An employer may require a newly hired employee to serve a period of probation before the confirmation of the employee’s appointment. The purpose of probation is to establish whether or not the appointee’s performance is of an acceptable standard before permanently employing the employee. Probation is for newly appointed employees only.

A probationary period should be reasonable and its length will depend on the nature of the job. Generally, the more complex the nature of the job, the longer the probation period will be and the simpler the job the shorter the probation period will be. The probation period must be stated in writing and the expectations of it must be clearly communicated and understood by the employee at the commencement of employment, not during the course of employment.

The probationary period may be extended, within reason, where the employer is not satisfied with the appointee’s performance to the set standard. This should be communicated in writing. The purpose of the extension is to give the employee some more time to improve on the identified shortcomings. 

Dismissal on grounds other than performance

If the circumstances call for an employee to be dismissed, the normal procedure and substantive requirements should be applied. Situations that may require dismissal include misconduct, incapacity due to ill health/injury or retrenchment. If a probationary employee is accused of theft, a disciplinary hearing is necessary. Where retrenchment has become necessary, a consultation process should be followed before the retrenchment. 

A probationary employee cannot be dismissed for reasons that are automatically unfair e.g. participation in a lawful strike. A probationary clause cannot be relied upon for dismissing a probationary employee on operational requirements. Probation identifies performance problems before permanent employment is confirmed and to reasonably address these problems in various ways.

Poor performance procedures

The performance of an employee is assessed during probation. Where the probationary employee fails to meet the set standard or displays conduct that undermines the ethos of the company, they should be informed of such shortcomings. Employer should evaluate the employee and provide them with feedback. The employer should provide reasonable evaluation, instruction, training, guidance or counselling required for the employee to render satisfactory work.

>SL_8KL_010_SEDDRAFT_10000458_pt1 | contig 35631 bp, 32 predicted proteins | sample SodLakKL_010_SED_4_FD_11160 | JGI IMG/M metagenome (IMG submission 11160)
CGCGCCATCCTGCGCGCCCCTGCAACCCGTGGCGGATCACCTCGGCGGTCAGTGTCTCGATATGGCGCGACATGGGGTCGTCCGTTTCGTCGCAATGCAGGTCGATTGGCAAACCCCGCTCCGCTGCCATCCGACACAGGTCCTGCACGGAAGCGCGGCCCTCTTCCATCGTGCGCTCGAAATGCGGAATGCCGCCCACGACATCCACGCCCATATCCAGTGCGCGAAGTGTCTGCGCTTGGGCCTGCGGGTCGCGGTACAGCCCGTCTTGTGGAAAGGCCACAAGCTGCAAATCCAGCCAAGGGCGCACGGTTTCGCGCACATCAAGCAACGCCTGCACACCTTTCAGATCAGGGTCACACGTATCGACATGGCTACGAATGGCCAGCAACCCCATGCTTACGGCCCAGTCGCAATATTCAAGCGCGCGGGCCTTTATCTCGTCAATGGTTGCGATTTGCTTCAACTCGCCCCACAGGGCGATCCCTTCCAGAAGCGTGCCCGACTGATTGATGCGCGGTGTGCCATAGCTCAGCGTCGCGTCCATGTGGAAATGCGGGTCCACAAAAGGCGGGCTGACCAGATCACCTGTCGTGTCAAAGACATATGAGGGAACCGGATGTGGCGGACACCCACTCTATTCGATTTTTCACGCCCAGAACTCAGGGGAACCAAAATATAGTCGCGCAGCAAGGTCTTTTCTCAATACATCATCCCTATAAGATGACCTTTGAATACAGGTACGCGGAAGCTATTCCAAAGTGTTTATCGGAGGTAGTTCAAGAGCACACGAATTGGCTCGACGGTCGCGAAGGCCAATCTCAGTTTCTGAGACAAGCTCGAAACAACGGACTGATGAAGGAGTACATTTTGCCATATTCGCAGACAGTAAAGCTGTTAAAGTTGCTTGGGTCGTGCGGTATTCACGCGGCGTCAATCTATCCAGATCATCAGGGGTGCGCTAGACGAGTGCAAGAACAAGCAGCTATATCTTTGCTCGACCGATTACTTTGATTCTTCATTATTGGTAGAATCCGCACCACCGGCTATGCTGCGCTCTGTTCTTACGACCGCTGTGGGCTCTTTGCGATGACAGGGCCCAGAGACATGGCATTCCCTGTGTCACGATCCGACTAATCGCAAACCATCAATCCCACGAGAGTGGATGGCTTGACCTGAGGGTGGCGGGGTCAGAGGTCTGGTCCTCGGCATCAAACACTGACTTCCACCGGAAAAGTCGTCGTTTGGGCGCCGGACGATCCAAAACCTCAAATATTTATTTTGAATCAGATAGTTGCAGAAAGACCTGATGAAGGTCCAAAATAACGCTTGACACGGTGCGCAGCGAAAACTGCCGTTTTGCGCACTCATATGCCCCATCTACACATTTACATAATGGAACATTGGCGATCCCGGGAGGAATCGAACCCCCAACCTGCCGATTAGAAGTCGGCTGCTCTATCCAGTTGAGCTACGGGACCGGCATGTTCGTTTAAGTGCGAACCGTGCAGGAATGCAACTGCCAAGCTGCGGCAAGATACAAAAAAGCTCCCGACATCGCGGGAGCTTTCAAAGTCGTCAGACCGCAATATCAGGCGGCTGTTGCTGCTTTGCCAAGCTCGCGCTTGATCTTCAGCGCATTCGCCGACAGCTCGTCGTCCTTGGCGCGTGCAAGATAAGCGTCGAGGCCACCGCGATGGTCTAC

Where there are issues in spite of the provision of the above, the employer may follow the incapacity procedures. There is no need for a formal inquiry and the rules of natural justice will be applicable. Once all the considerations and representations have made may the employee be dismissed or probation terminate. The outcome should be in writing and where the period was extended, employer must set out clear performance standards to be met by the employee.

Substantive fairness

This means that there must fair reasons for the dismissal or termination of probation period. The employer does not need extensive reasons for dismissal as they would for a permanent employee. The Code of Good Practice for Poor Performance: Incapacity, does not apply to probationary employees. 

Dispute resolution

An employee may refer an unfair labour practice dispute concerning an act or omission relating to probation to the CCMA or a Bargaining Council within 90 days of the act or omission. Where a probationary employee has been dismissed, the dispute may be referred to the CCMA or a Bargaining Council within 30 days of the date of dismissal or date of outcome of an appeal hearing (where applicable). Unfair labour practice or unfair dismissal disputes relating to probation are scheduled for compulsory con-arbitration hearings.

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